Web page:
A comparitive essay between the representations of evil in; Lord of the flies by William Golding and Dr Jekyll and Mr Hyde by Robert Louis Stevenson

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Garreth Hemmings 01/11/02

How Do The Writers

Golding and Stevenson Explore The Theme Of

Good and Evil Within Man?

Refer to 'Lord of the Flies' and 'The Strange case of Dr Jekyll and Mr Hyde'

The themes of good and evil are used constantly throughout both of the books but they are portrayed in different ways by the two authors. As the authors wrote each of the books in different time periods this greatly affects the ways in which they show these themes. Through this essay I aim to show how each of the authors explore the good and evil within man, then compare and contrast the way in which they present their ideas and finally summarise the story styles in the conclusion.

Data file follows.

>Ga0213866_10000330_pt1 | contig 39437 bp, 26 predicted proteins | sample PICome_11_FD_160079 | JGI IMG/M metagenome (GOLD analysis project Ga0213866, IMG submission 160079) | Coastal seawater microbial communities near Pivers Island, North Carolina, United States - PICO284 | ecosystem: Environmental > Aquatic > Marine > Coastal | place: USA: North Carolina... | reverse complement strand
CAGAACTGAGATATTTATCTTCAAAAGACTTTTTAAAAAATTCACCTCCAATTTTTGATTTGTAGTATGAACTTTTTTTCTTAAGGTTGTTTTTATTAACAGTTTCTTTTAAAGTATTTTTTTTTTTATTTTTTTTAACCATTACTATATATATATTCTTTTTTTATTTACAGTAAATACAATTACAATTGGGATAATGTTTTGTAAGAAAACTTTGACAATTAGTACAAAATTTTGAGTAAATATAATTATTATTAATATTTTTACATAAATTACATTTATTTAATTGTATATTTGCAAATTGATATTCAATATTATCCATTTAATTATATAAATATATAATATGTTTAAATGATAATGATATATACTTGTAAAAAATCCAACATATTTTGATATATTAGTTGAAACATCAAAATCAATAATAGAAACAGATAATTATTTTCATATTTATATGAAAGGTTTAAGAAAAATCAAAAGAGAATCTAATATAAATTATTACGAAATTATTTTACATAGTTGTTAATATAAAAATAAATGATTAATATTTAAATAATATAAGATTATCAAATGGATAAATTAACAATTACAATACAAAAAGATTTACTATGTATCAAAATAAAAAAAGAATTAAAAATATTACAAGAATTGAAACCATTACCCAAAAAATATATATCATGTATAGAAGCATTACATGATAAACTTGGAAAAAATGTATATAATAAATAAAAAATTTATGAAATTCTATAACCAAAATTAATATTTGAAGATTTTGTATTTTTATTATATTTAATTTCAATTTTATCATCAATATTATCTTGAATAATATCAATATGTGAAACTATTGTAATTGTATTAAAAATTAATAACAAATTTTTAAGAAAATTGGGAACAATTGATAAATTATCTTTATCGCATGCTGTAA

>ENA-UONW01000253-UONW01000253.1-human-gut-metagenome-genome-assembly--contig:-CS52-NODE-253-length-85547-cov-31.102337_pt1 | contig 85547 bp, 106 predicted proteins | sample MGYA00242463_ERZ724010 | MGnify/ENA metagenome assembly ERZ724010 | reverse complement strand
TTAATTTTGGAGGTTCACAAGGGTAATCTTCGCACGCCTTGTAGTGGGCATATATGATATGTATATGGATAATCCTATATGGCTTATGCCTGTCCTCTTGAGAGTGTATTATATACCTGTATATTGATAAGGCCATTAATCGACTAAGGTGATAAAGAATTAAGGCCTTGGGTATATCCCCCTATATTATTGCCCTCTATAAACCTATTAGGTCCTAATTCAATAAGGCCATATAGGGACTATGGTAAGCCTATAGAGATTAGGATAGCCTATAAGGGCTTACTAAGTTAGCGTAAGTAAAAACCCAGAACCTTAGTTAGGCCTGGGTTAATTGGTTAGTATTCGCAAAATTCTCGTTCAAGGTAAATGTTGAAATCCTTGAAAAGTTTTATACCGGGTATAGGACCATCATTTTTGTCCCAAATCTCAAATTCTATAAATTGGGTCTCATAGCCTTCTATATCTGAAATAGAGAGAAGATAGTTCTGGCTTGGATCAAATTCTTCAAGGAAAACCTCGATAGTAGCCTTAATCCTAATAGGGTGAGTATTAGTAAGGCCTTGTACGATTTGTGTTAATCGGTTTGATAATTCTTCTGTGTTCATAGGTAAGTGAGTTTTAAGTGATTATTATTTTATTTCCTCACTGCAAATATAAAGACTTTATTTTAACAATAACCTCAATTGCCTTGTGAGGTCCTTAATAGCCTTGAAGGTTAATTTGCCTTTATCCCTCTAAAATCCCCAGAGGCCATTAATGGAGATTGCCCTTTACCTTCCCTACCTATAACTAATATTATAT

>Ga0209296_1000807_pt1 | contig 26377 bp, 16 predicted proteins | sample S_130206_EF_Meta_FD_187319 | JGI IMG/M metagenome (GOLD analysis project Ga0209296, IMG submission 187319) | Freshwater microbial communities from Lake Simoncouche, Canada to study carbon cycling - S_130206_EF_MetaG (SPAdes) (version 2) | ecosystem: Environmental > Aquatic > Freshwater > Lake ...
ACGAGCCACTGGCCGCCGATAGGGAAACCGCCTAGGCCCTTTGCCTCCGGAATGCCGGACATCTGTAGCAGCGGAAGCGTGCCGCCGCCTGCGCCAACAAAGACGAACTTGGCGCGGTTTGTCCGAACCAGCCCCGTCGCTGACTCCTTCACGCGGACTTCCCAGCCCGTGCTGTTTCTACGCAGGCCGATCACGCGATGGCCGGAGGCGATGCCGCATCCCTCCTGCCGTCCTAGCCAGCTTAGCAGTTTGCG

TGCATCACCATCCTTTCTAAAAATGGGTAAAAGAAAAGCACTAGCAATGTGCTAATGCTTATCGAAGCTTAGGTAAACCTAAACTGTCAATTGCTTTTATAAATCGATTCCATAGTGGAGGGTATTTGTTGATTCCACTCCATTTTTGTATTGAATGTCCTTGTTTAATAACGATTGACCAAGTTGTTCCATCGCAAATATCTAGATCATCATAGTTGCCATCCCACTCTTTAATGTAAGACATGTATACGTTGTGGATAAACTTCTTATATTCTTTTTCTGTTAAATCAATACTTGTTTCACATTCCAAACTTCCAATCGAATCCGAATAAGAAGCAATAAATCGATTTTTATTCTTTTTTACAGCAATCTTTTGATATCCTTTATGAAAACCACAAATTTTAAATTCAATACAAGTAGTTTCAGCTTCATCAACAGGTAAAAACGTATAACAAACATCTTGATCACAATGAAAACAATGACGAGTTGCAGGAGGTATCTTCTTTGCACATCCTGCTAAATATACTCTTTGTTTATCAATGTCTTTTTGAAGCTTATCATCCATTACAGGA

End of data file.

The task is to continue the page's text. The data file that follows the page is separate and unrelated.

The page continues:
The answer to the above question, how do the writers explore the themes of good and evil within man is of course different with each author.

Golding uses lots of symbolism, everything connected with the book is symbolising something. Stevenson however uses more basic methods; he shows evil by the disfiguration of Mr Hyde and the bubbling drink he uses character definition to describe good and evil. Take Mr Utterson for instance, the story begins with a comprehensive description of his character "rugged countenance... lean, long, dusty, dreary and yet somehow loveable." "It was frequently his fortune to be the last reputable acquaintance and the last good influence in the lives of down going men." Basically he comes across as a bit of a drab individual but sturdy and a man with standards. Contrast this with Mr Hyde. When we first meet him it is when he is confronted by Mr Utterson, "Mr Hyde shrank back with a hissing intake of breath." "The other (Hyde) snarled allowed into a savage laugh; and the next moment,